As medical imaging technology has increased in sophistication and accessibility over the past decade, it is little wonder that the number of scans has also been on the rise.
Conflicting reports have emerged about whether these additional tests are having a commensurate impact on diagnosis—and cure—rates. In fact, a new study shows that for life-threatening injuries, a threefold increase in the number of computed tomography (CT) and magnetic resonance imaging (MRI) scans in emergency rooms has not resulted in an improvement in useful diagnosis.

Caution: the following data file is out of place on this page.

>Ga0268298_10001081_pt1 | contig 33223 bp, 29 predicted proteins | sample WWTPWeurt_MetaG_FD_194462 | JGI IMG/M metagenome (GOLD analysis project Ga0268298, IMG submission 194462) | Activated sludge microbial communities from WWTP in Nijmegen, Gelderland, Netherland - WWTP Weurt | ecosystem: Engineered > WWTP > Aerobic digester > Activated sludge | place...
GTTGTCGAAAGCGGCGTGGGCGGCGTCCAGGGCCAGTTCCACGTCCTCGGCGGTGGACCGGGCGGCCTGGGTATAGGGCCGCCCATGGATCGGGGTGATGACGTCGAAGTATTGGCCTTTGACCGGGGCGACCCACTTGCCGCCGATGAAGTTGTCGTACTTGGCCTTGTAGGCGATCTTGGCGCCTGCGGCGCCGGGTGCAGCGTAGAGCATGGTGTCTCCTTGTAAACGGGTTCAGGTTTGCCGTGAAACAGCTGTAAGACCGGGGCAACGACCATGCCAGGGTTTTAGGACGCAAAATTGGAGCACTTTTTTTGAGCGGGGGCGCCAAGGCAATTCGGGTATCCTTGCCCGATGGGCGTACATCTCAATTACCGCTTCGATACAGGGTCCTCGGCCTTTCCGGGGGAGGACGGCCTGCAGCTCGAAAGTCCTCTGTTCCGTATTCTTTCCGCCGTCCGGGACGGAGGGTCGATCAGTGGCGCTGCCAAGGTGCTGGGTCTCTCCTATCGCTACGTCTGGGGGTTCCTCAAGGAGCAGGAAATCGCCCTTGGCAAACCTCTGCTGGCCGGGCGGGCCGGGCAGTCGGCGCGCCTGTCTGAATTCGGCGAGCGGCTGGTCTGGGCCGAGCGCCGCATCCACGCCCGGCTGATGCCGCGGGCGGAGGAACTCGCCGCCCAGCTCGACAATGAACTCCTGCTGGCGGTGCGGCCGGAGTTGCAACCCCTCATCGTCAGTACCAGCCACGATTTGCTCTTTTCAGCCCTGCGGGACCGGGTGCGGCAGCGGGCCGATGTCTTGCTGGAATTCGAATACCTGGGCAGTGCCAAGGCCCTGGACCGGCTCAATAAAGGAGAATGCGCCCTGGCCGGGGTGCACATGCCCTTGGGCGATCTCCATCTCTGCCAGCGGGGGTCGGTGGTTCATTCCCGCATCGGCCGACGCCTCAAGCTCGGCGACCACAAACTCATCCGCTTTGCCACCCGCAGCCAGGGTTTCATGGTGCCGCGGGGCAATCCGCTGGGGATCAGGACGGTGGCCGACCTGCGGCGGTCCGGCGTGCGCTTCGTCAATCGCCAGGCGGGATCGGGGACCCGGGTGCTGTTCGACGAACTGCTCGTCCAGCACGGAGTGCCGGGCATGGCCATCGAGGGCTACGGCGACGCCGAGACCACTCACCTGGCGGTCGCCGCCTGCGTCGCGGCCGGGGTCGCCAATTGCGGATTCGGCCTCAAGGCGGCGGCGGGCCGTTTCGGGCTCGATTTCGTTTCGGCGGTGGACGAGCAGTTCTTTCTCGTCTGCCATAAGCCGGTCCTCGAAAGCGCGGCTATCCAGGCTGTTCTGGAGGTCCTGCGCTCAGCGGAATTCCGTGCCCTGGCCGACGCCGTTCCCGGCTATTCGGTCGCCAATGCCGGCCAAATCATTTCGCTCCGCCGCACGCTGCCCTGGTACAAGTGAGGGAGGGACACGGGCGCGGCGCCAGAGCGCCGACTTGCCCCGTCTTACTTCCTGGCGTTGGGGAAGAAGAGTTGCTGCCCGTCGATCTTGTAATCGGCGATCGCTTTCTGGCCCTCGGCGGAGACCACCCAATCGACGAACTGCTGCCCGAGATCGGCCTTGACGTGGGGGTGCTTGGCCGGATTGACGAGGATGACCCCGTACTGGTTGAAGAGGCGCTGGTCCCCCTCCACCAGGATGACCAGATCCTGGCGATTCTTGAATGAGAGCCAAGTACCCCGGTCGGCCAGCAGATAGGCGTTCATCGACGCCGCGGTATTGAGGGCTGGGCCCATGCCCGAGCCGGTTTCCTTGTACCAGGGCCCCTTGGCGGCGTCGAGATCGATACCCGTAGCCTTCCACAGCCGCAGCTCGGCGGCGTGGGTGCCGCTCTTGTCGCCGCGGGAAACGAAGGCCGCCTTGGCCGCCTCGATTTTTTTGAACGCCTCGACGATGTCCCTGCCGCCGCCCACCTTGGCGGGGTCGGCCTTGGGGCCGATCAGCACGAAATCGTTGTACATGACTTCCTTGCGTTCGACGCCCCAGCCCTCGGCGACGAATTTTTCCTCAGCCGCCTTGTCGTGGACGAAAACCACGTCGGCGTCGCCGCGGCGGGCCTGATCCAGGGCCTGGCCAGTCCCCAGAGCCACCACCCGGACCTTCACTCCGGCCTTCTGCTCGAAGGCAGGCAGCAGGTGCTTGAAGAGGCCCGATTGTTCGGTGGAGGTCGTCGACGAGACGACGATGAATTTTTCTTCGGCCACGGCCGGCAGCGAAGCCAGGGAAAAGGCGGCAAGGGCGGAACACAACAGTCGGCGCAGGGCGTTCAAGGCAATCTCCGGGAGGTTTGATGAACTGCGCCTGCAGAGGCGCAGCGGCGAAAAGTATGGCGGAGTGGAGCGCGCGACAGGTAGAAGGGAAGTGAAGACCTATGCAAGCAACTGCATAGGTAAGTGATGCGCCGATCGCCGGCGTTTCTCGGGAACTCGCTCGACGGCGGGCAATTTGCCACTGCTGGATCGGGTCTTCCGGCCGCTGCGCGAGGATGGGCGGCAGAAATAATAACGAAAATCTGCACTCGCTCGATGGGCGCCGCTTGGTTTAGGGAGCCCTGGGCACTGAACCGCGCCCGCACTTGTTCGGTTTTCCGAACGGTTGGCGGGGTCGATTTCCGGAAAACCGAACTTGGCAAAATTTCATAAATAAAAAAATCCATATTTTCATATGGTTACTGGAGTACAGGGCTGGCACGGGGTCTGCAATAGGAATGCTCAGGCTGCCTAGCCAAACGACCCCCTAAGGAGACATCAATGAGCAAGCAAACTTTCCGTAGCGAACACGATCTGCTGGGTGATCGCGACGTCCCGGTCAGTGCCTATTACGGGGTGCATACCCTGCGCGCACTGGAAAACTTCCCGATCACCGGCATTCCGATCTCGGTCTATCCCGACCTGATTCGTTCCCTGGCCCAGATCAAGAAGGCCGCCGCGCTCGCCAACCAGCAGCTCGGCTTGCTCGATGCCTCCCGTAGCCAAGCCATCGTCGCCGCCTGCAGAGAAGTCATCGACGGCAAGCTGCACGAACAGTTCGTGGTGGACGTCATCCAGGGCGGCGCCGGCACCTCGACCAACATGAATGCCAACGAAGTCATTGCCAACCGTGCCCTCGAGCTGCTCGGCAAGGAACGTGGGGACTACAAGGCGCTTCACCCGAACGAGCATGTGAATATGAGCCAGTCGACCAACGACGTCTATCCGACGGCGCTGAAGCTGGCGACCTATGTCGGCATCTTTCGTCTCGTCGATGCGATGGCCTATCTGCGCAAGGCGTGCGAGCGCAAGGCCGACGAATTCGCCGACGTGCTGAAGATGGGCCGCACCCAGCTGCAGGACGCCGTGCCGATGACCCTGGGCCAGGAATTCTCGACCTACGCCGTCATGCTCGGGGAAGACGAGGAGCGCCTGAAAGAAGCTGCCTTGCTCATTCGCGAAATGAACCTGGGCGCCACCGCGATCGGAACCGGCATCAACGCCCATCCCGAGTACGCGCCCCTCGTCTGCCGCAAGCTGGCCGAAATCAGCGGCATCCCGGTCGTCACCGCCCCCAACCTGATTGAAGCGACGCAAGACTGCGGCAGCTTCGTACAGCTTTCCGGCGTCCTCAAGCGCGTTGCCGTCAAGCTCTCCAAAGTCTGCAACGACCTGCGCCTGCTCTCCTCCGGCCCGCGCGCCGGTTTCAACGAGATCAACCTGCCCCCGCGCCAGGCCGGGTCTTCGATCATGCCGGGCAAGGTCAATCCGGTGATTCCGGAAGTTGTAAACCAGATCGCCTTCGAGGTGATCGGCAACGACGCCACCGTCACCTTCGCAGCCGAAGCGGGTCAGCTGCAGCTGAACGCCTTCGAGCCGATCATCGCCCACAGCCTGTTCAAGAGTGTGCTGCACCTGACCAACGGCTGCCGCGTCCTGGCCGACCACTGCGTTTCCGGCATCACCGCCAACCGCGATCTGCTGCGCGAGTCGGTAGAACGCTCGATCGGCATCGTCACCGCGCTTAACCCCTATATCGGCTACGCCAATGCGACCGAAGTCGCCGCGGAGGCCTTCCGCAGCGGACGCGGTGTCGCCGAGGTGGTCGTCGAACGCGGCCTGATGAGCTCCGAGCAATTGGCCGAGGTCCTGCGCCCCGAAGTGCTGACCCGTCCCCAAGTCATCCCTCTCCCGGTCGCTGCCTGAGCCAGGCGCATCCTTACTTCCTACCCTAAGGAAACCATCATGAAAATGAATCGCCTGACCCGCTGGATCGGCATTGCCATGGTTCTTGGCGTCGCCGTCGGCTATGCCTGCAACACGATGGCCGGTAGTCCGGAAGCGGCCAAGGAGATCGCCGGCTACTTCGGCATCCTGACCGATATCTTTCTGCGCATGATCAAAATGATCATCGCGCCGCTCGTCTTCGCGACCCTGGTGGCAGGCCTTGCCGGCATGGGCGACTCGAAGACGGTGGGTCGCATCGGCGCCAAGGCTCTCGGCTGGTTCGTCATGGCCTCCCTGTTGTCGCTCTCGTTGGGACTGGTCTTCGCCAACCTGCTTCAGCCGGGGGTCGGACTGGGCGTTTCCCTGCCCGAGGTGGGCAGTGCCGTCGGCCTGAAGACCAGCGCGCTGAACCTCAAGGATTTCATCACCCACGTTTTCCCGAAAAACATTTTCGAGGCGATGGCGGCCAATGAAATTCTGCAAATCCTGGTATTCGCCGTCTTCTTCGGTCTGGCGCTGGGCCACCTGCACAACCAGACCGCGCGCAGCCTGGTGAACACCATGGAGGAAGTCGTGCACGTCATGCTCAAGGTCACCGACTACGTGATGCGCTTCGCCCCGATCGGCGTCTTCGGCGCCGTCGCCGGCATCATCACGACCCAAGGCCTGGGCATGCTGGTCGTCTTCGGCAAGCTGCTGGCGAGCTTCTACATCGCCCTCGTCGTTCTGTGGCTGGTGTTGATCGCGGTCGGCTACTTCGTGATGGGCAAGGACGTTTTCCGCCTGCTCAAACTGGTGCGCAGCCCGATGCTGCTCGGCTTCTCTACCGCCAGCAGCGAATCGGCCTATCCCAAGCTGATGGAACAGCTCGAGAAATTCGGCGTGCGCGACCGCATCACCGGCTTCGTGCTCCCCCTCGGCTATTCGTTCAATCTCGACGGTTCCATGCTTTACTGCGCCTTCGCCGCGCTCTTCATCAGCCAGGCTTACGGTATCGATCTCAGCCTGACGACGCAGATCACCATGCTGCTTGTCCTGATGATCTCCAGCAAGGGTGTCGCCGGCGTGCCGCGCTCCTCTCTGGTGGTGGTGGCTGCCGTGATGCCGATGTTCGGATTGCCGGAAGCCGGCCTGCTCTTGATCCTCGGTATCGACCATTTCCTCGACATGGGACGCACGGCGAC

On the ground, in hospital wards, however, doctors know that the scans can quickly help them see things that other tests cannot. “These CAT scans are way better than the x-rays,” says Frederick Korley, an assistant professor of emergency medicine at Johns Hopkins University School of Medicine and co-author of the new study. New CT scans can offer rapid and detailed information about a patient that extensive x-rays, physical examination and observation are often hard-pressed and slower to reveal.